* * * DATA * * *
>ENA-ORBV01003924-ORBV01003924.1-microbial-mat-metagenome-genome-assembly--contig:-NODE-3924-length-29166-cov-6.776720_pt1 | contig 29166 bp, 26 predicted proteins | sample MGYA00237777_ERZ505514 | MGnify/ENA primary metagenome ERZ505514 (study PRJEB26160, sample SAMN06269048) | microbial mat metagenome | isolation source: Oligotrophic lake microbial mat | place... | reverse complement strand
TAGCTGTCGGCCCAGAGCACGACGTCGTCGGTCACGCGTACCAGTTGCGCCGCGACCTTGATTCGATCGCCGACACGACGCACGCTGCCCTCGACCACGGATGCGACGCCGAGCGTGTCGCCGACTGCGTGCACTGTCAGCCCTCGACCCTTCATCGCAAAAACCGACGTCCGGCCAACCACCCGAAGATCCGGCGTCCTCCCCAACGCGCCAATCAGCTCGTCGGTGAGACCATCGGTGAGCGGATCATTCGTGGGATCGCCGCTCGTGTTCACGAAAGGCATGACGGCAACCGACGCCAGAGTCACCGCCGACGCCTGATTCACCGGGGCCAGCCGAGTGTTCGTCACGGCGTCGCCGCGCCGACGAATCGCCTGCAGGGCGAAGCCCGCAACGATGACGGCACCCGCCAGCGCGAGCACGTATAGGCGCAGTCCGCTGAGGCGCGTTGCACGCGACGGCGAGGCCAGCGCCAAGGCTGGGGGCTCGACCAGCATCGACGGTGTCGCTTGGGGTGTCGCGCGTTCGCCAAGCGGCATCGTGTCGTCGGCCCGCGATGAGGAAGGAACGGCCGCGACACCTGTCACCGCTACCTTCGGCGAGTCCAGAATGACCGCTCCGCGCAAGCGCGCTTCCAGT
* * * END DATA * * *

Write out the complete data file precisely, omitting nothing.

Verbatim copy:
>ENA-ORBV01003924-ORBV01003924.1-microbial-mat-metagenome-genome-assembly--contig:-NODE-3924-length-29166-cov-6.776720_pt1 | contig 29166 bp, 26 predicted proteins | sample MGYA00237777_ERZ505514 | MGnify/ENA primary metagenome ERZ505514 (study PRJEB26160, sample SAMN06269048) | microbial mat metagenome | isolation source: Oligotrophic lake microbial mat | place... | reverse complement strand
TAGCTGTCGGCCCAGAGCACGACGTCGTCGGTCACGCGTACCAGTTGCGCCGCGACCTTGATTCGATCGCCGACACGACGCACGCTGCCCTCGACCACGGATGCGACGCCGAGCGTGTCGCCGACTGCGTGCACTGTCAGCCCTCGACCCTTCATCGCAAAAACCGACGTCCGGCCAACCACCCGAAGATCCGGCGTCCTCCCCAACGCGCCAATCAGCTCGTCGGTGAGACCATCGGTGAGCGGATCATTCGTGGGATCGCCGCTCGTGTTCACGAAAGGCATGACGGCAACCGACGCCAGAGTCACCGCCGACGCCTGATTCACCGGGGCCAGCCGAGTGTTCGTCACGGCGTCGCCGCGCCGACGAATCGCCTGCAGGGCGAAGCCCGCAACGATGACGGCACCCGCCAGCGCGAGCACGTATAGGCGCAGTCCGCTGAGGCGCGTTGCACGCGACGGCGAGGCCAGCGCCAAGGCTGGGGGCTCGACCAGCATCGACGGTGTCGCTTGGGGTGTCGCGCGTTCGCCAAGCGGCATCGTGTCGTCGGCCCGCGATGAGGAAGGAACGGCCGCGACACCTGTCACCGCTACCTTCGGCGAGTCCAGAATGACCGCTCCGCGCAAGCGCGCTTCCAGT